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Abstract Detail

Plant Phylogenomics: Defining Synergies Between Plant Systematics and Genome Biology

Wessler, Susan [1].

So many transposons, so little time: using phylogenomics to guide experimental design.

An unexpected finding from the analysis of genome sequences is that transposable element (TE) content varies from species to species in two important ways: by the types of TEs present and their fractional representation in the genome, and by the level of TE activity. For example, the yeast Saccharomyces cerevisiae has only LTR retrotransposons, while non-LTR retrotransposons predominate in the genomes of primates. The genomes of flowering plants, including both monocots and dicots have a rich collection of virtually types of TEs.
Genome-wide activity of TEs also varies from species to species. Flowering plants, especially members of the grass clade are in an epoch of TE-mediated genome diversification, with the participation of diverse element types.  One goal of determining the TE landscape of entire genomes is to understand how variations in TE content from species to species may influence both the quality and quantity of genomic variation and, in this way, impact the trajectory of genome and organismal evolution. Another goal of whole genome analysis of TEs is to identify potentially active elements and attempt to reactivate them in a variety of transgenic system such as cell culture, yeast or Arabidopsis.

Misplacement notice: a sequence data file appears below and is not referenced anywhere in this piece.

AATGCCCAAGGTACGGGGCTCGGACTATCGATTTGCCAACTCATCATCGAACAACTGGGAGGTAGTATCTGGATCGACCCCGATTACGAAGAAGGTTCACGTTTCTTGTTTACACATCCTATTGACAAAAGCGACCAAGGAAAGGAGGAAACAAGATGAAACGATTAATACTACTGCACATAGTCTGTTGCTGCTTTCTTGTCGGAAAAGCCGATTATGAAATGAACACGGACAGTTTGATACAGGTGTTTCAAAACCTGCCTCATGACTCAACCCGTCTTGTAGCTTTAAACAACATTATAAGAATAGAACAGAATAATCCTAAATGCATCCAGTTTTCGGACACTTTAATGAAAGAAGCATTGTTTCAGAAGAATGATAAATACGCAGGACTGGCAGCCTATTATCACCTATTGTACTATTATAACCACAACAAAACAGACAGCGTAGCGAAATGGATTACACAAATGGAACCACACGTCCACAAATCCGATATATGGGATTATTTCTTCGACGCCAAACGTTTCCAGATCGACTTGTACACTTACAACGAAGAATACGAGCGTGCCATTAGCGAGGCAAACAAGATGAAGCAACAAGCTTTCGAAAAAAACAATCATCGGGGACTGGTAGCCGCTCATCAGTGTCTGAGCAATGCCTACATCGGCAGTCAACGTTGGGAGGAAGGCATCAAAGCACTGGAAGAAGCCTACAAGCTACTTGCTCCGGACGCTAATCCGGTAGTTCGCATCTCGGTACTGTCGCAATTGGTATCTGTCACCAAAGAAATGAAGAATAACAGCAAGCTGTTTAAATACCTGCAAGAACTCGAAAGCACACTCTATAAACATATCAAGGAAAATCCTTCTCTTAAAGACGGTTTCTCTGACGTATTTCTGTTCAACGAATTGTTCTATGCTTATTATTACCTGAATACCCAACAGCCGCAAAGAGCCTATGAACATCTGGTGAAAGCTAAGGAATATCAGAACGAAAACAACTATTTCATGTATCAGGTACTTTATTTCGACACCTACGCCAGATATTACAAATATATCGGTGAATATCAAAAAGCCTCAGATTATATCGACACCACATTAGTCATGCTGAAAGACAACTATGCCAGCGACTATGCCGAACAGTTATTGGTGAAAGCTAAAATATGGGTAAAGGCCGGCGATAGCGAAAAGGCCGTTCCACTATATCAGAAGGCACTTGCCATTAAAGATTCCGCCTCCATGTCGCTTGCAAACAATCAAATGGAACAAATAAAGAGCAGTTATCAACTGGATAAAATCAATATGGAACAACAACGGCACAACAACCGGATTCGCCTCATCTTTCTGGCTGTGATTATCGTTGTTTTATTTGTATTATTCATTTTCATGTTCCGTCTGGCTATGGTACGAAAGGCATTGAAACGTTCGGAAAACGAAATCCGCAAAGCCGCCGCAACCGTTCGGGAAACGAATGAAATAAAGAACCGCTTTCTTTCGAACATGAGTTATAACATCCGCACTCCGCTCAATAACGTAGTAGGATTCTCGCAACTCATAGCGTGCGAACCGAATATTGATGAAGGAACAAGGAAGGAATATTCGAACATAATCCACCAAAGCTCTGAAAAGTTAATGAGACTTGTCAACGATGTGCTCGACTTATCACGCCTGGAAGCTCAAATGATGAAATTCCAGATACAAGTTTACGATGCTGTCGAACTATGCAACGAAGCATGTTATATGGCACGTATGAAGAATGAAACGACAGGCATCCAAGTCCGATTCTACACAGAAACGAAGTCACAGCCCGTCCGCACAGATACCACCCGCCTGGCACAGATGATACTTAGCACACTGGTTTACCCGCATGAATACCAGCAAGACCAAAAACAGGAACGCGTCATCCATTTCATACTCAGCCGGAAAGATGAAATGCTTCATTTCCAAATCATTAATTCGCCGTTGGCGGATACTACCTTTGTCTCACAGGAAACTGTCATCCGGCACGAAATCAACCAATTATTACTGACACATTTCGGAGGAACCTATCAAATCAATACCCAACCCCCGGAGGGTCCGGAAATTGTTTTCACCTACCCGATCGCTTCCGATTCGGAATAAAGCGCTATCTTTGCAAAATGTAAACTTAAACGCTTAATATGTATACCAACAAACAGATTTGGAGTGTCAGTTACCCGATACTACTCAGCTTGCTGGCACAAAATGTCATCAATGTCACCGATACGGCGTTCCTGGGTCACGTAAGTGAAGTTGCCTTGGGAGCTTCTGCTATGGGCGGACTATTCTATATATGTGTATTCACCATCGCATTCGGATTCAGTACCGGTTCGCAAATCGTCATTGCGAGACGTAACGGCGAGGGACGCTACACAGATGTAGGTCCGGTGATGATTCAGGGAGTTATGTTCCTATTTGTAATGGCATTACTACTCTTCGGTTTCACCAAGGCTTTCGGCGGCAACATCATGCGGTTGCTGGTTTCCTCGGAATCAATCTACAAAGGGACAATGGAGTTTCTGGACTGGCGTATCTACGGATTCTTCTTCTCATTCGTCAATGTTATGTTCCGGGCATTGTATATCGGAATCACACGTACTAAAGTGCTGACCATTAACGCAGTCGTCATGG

In this presentation, I will present an overview of the TE landscape of several plant genomes including Arabidopsis thaliana, Brassica oleracea, Lotus japonicus, Oryza sativa and Zea mays. In addition I will summarize our analyses of the TEs in the genome of rice (Oryza sativa) and how we have successfully employed computational analysis coupled with transgenic Arabidopsis and yeast to reactivate long-dormant elements in order to understand genome-wide interactions between TEs and host genes. I will also discuss how knowledge of the TE landscape of the relatively stable rice genome is informing our studies into the extremely dynamic genome of maize.

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Related Links:
Wessler laboratory site

1 - University of Georgia, Dept. of Plant Biology, Athens, GA, 30602, USA

transposable elements
genome evolution

Presentation Type: Symposium or Colloquium Presentation
Session: SY03
Location: Stevens 2/Hilton
Date: Monday, July 9th, 2007
Time: 10:45 AM
Number: SY03006
Abstract ID:1539

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